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Guizhou artisan strikes gold making faces

( China Daily )

Updated: 2018-01-18

Opera mask master carves brighter future for ancient craft

Nuo Opera, a ritual largely intended to ward off evil spirits, has transformed people's fortunes in Guizhou province. In rural Dejiang county, Wang Guohua teaches his apprentices how to carve ferocious Nuo masks.

"I wasn't respected by other villagers, as they didn't see carving masks as a decent job," the 52-year-old artisan said. "Now, it's big business."

The Nuo ritual has been practiced for thousands of years. Sacrifices and ceremonies pay tribute to ancestors, gods and goddesses while exorcising demons.

Over the ages it has spread among people of various ethnic groups along the Yangtze and Yellow river valleys and southwestern areas. Nuo rituals are widely performed during the Lunar New Year holiday.

Accompanied by drums and gongs, whip-bearing Nuo performers dance to mysterious tunes.

They wear colored masks - black, red and white - bearing varied expressions such as amiable, ferocious or fearful, and the ceremony has become more theatrical than spiritual in recent decades.

In Wang's workshop, wood, tools and masks of all kinds are strewed everywhere. Wang has been carving masks for 36 years and has created over 4,000.

Guizhou is famous for its variety of Nuo Opera styles. Whenever there is a performance in an outlying village, farmers trek dozens of kilometers along hillside paths to take it all in. Though some elderly fans are still in awe of the Nuo dancing gods, few today fully understand the ritual.

Serious business

Guizhou is at the front line of the government's poverty relief campaign, with more than 3.7 million people still living below the official poverty line. Many men have left home for urban areas to seek work, leaving the elderly, women and children behind.

When Wang started making masks, no one understood why he did not find a "decent job", not even his wife, Qin Zhichan.

"Rural people were supposed to work in the fields instead of doing business, and when I married into his family from the neighboring village, we had financial difficulties," Qin recalled. "I felt I could not depend on him, and we quarreled a lot."

The wheel of fortune did not turn in an auspicious direction for Wang until 2003, when an international seminar on Nuo culture was held in the county. Foreigners were instantly drawn to Wang's masks.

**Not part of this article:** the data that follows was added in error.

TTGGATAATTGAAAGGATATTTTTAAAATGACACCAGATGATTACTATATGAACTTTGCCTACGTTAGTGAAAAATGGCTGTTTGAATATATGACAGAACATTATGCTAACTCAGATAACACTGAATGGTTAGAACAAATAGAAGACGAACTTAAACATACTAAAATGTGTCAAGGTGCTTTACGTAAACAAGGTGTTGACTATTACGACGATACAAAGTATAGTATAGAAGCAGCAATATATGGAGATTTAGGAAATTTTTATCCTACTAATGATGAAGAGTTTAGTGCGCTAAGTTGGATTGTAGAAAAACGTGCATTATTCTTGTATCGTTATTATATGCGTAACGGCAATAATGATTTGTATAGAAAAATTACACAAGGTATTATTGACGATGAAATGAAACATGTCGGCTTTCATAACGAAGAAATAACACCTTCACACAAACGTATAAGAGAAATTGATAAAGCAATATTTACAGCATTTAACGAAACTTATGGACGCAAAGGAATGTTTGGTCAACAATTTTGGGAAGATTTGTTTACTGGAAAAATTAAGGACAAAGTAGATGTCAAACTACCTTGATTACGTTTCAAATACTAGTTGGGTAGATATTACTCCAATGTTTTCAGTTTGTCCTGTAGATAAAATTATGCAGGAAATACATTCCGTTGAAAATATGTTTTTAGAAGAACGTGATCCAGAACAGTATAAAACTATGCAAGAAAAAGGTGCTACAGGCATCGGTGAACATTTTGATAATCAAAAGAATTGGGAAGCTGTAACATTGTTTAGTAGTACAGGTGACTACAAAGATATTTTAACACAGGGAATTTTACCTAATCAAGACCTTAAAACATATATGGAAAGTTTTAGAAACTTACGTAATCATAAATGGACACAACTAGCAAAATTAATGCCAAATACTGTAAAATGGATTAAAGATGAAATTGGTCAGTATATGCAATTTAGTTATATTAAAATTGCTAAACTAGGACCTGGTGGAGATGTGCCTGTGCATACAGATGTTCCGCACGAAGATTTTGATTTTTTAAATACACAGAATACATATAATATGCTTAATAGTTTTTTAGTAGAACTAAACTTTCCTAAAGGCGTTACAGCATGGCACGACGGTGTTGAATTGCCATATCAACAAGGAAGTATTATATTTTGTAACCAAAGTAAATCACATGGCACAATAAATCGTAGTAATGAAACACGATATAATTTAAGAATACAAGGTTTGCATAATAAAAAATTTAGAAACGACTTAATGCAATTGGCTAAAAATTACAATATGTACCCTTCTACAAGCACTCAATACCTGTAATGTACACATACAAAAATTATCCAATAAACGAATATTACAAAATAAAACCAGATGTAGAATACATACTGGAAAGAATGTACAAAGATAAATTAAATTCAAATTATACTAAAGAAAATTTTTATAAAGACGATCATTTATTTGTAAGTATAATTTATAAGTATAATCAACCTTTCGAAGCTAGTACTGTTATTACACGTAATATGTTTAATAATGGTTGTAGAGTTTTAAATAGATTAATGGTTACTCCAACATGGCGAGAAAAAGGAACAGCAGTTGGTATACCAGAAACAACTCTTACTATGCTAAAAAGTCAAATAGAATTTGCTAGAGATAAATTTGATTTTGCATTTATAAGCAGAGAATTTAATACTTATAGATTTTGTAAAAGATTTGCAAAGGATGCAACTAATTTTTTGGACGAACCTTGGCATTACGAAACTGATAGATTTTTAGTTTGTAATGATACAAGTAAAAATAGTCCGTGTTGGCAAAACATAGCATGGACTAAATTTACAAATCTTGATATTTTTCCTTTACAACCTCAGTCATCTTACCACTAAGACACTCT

"I made 2,000 yuan ($300) with my masks at that time," Wang said. With the money, he bought a color TV. Suddenly, his wife and the other villagers started to take his business seriously.

With his amazing craftsmanship, business soared. In 2006, he was honored as "master of Nuo masks in Guizhou" and took his masks to exhibitions in France, the Netherlands, Belgium and Japan. In 2010, he registered a company and recruited apprentices.

The mask business easily lifted them out of poverty. Lyu Changhong, once a poor villager, was one of the first apprentices. In Wang's studio, he can make 200 yuan by carving a mask, 30 yuan for polishing a mask and 15 yuan for coloring. Lyu left poverty behind two years ago.

Facing the future

Over the past three years, Wang has made more than 2 million yuan and bought two cars, but he cares about more than just money. He has memorized more than 200 mask models and can create them on the spot. He has also made his own variations, reinventing the masks at will.

"He is always thinking about new, different masks," said Zhou Guozai, another of Wang's apprentices. "Making masks seems to be more important to him than eating."

Wang is picky about the materials he uses.

"We usually choose poplar trees from local mountains. They are not only delicate, but are also believed to have a deterrent effect on evil spirits," he said. "Making a mask is not easy. There are more than 20 steps, and everything is done by hand. Each stroke of the chisel is important."

In Wang's limited leisure time he enjoys going to a local school to teach pupils how to carve masks, to help pass on the practice. He also helped establish a gallery featuring ethnic handicrafts from Guizhou.

"We need to find a way to attract young talent to the craft," he said. "Only in this way can we guarantee the survival of the tradition."


Guizhou artisan strikes gold making faces

 Guizhou artisan strikes gold making faces

Residents of Lyujia village in Dejiang county, Guizhou province, rehearse a performance of Nuo Opera.Photos By Qiao Qiming / For China Daily

(China Daily 01/18/2018 page7)

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